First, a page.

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Meaning of “structure” in the English Dictionary

"structure" in British English

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structurenoun

uk   /ˈstrʌk.tʃər/  us   /ˈstrʌk.tʃɚ/
  • structure noun (ARRANGEMENT)

B2 [C or U] the way in which the ​parts of a ​system or ​object are ​arranged or ​organized, or a ​systemarranged in this way: the ​grammatical structure of a ​sentence The structure of this ​protein is ​particularlycomplex. They have a very ​old-fashionedmanagement structure. Some ​people like the ​sense of structure that a ​militarylifestyleimposes.

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  • structure noun (BUILDING)

C2 [C] something that has been made or ​built from ​parts, ​especially a ​largebuilding: The ​proposed new ​officetower is a ​steel and ​glass structure 43 ​storeys high.

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  • structure noun (BODY PART)

[C] specialized medical an ​organ in the ​body, or ​part of an ​organ, that does a ​particularjob

structureverb [T]

uk   /ˈstrʌk.tʃər/  us   /ˈstrʌk.tʃɚ/
(Definition of structure from the Cambridge Advanced Learner’s Dictionary & Thesaurus © Cambridge University Press)

"structure" in American English

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structurenoun

 us   /ˈstrʌk·tʃər/
  • structure noun (ARRANGEMENT)

[C/U] the ​arrangement or ​organization of ​parts in a ​system: molecular structure [U] Grammatical structure ​changes from ​language to ​language. [C] When the ​UnitedStatesbroke away from England, the ​social structure did not ​change very much.
  • structure noun (BUILDING)

[C] something ​built, such as a ​building or a ​bridge: The ​bridge is the ​longeststeel structure in the ​world.

structureverb [T]

 us   /ˈstrʌk·tʃər/
to ​arrange or ​organize something: Office ​hours are structured to ​accommodateindividualworkers’ ​needs.
(Definition of structure from the Cambridge Academic Content Dictionary © Cambridge University Press)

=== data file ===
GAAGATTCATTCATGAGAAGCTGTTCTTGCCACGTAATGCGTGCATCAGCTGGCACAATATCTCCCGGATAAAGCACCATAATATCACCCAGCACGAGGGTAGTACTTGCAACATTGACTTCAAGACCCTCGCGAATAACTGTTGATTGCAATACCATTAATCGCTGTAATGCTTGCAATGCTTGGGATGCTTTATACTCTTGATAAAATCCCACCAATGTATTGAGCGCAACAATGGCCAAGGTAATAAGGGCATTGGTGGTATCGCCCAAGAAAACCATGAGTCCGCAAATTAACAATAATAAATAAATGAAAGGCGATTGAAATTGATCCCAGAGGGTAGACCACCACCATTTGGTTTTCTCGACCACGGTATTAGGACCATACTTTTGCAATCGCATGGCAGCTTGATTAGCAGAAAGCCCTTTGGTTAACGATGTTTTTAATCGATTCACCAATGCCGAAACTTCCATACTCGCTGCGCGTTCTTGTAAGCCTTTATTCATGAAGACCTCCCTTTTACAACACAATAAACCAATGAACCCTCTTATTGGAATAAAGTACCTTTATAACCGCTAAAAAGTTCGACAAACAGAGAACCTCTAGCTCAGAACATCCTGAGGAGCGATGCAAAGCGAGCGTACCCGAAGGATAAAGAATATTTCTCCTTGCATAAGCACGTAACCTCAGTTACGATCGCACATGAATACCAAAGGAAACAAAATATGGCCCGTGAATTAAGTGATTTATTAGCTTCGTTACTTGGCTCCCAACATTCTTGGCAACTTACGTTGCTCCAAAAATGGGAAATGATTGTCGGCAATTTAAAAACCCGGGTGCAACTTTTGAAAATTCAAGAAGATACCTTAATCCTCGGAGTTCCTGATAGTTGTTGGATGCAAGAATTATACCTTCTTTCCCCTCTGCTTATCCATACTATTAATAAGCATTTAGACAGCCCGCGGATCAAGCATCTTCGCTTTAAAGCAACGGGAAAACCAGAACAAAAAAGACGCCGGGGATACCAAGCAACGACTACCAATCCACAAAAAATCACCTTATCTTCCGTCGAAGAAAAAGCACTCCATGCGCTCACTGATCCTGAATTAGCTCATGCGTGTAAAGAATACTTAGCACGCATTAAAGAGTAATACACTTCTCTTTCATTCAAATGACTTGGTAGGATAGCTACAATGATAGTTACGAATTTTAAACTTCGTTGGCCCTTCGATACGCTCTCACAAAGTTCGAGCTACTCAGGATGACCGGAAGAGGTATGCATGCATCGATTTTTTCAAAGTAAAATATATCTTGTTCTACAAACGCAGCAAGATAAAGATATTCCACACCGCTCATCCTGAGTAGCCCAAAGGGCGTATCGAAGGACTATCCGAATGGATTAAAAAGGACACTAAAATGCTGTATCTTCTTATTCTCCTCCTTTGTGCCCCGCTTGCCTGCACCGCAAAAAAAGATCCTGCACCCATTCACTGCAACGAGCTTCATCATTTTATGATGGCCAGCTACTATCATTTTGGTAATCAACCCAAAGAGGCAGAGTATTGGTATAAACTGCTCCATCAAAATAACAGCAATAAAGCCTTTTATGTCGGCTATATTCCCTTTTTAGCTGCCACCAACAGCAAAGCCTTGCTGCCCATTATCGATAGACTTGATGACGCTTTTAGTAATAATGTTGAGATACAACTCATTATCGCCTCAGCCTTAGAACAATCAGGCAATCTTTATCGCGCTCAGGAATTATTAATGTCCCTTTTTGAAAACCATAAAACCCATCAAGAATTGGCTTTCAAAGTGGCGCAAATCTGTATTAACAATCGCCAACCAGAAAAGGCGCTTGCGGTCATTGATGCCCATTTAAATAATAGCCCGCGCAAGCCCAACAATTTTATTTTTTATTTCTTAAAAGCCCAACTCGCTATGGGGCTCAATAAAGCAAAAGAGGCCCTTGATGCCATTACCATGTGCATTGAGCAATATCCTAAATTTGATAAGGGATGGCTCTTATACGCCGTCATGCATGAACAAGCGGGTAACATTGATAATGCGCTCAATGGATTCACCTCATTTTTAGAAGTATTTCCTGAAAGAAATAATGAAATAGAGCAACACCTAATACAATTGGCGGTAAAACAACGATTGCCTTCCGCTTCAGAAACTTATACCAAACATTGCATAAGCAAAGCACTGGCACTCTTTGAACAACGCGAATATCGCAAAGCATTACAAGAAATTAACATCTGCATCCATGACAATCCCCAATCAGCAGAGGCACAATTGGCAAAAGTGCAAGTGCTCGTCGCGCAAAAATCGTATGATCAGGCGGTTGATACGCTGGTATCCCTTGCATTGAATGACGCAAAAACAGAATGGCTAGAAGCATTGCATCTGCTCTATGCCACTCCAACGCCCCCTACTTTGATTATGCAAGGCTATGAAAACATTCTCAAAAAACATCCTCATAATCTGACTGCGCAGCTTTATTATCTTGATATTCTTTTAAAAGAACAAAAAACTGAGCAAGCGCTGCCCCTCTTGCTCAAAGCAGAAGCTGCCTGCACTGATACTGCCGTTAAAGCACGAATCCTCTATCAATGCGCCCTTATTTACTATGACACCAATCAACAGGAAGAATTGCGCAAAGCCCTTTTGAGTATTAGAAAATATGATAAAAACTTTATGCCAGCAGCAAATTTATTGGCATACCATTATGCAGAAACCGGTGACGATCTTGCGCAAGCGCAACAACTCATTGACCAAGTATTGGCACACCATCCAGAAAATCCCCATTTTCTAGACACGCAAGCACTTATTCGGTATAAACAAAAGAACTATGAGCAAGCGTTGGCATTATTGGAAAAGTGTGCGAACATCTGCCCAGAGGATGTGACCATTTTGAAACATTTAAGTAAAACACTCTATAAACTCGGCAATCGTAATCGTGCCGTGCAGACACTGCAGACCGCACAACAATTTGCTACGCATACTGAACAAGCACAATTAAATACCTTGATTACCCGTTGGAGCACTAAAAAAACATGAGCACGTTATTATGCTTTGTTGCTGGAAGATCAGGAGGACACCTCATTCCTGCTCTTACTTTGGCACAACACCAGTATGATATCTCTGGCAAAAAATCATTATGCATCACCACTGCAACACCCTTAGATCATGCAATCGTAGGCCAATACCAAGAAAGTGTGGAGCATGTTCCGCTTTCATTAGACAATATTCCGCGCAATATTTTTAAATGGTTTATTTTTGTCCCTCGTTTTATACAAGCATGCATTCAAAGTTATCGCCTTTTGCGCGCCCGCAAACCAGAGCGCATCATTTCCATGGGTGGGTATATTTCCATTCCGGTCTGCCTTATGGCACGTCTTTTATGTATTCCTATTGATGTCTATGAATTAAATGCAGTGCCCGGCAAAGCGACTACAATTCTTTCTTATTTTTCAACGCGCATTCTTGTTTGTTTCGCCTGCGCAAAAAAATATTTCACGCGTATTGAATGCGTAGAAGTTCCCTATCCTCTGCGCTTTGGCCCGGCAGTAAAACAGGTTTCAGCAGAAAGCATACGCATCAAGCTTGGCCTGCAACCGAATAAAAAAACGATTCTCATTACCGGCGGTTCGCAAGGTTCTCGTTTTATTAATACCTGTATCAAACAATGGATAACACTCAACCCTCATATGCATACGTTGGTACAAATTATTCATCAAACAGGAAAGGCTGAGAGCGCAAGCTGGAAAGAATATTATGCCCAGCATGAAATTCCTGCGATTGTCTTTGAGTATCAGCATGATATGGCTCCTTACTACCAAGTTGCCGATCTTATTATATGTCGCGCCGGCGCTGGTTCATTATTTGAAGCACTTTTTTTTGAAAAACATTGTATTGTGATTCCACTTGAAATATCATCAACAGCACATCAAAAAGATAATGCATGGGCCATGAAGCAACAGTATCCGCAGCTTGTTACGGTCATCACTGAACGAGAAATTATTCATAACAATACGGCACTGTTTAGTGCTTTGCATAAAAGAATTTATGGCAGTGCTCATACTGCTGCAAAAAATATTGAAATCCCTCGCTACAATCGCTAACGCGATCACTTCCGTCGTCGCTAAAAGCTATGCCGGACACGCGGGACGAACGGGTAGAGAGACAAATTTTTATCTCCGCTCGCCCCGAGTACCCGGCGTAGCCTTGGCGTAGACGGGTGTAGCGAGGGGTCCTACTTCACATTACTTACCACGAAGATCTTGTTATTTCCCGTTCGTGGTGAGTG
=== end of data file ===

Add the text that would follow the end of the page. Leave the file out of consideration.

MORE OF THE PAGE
"structure" in Business English

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structurenoun

uk   us   /ˈstrʌktʃər/
[C] the way in which the ​parts of a ​system are ​arranged or ​organized, or the ​system itself: The ​company attributed the ​stronggrowth to a ​decentralized corporate structure.pricing/charging/fee structure The ​phone uses a simplified ​pricing structure ​based on ​minutes of ​talktime.pay/tax/rate structure A new ​regionalpay structure has been ​introduced.the structure of sth Market ​forces will inevitably ​bring about ​changes in the structure of the ​wholesalesector.
[C] an ​object such as a ​building, that has been ​built or ​arranged in a particular way: Their new ​headoffice is an impressive glass and ​steel structure.
[C or U] the ​condition of being well ​arranged or ​organized: have/lack/need (a) structure His ​financialplanslack structure.

structureverb [T]

uk   us   /ˈstrʌktʃər/
to ​plan, ​organize, or ​arrange the ​parts of something: Serious ​questions will be ​asked about the way they have chosen to structure the ​company. There are ways to structure the ​deal that will get around these problems. The ​funds are all structured slightly differently.
(Definition of structure from the Cambridge Business English Dictionary © Cambridge University Press)
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“structure” in Business English

Just who is driving this thing?
Just who is driving this thing?
by ,
May 03, 2016
by Colin McIntosh Do you remember Herbie the Love Bug? Herbie was a 1963 Volkswagen Beetle car in a string of Walt Disney movies. In typical Disney anthropomorphic style, Herbie goes his own way, falls in love, cries, plays jokes, and generally has a mind of his own. While the new driverless cars, like those being

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